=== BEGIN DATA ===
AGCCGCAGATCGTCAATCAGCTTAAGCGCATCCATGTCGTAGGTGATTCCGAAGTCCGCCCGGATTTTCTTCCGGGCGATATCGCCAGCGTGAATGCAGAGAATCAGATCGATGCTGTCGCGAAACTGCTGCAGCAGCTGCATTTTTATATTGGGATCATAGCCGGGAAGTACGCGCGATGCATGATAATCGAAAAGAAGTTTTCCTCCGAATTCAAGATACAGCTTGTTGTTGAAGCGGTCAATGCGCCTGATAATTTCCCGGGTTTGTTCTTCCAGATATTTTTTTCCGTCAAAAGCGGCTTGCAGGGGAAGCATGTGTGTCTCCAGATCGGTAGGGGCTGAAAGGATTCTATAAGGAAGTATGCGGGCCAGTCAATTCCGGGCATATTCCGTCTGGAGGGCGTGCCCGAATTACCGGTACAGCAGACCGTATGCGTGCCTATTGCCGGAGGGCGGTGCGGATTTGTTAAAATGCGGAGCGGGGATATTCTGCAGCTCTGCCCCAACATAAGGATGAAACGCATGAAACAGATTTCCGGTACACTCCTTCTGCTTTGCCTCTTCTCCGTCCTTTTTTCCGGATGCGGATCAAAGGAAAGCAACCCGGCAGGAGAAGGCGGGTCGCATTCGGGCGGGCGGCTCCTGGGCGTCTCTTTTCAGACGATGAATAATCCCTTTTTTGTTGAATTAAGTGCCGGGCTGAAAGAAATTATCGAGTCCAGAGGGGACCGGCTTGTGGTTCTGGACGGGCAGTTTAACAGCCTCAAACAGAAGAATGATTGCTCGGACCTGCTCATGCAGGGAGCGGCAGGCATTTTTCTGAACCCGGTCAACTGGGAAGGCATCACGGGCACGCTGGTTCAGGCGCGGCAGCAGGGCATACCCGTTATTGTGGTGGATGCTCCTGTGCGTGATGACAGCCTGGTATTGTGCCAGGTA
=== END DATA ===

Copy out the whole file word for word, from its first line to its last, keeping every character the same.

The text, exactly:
AGCCGCAGATCGTCAATCAGCTTAAGCGCATCCATGTCGTAGGTGATTCCGAAGTCCGCCCGGATTTTCTTCCGGGCGATATCGCCAGCGTGAATGCAGAGAATCAGATCGATGCTGTCGCGAAACTGCTGCAGCAGCTGCATTTTTATATTGGGATCATAGCCGGGAAGTACGCGCGATGCATGATAATCGAAAAGAAGTTTTCCTCCGAATTCAAGATACAGCTTGTTGTTGAAGCGGTCAATGCGCCTGATAATTTCCCGGGTTTGTTCTTCCAGATATTTTTTTCCGTCAAAAGCGGCTTGCAGGGGAAGCATGTGTGTCTCCAGATCGGTAGGGGCTGAAAGGATTCTATAAGGAAGTATGCGGGCCAGTCAATTCCGGGCATATTCCGTCTGGAGGGCGTGCCCGAATTACCGGTACAGCAGACCGTATGCGTGCCTATTGCCGGAGGGCGGTGCGGATTTGTTAAAATGCGGAGCGGGGATATTCTGCAGCTCTGCCCCAACATAAGGATGAAACGCATGAAACAGATTTCCGGTACACTCCTTCTGCTTTGCCTCTTCTCCGTCCTTTTTTCCGGATGCGGATCAAAGGAAAGCAACCCGGCAGGAGAAGGCGGGTCGCATTCGGGCGGGCGGCTCCTGGGCGTCTCTTTTCAGACGATGAATAATCCCTTTTTTGTTGAATTAAGTGCCGGGCTGAAAGAAATTATCGAGTCCAGAGGGGACCGGCTTGTGGTTCTGGACGGGCAGTTTAACAGCCTCAAACAGAAGAATGATTGCTCGGACCTGCTCATGCAGGGAGCGGCAGGCATTTTTCTGAACCCGGTCAACTGGGAAGGCATCACGGGCACGCTGGTTCAGGCGCGGCAGCAGGGCATACCCGTTATTGTGGTGGATGCTCCTGTGCGTGATGACAGCCTGGTATTGTGCCAGGTA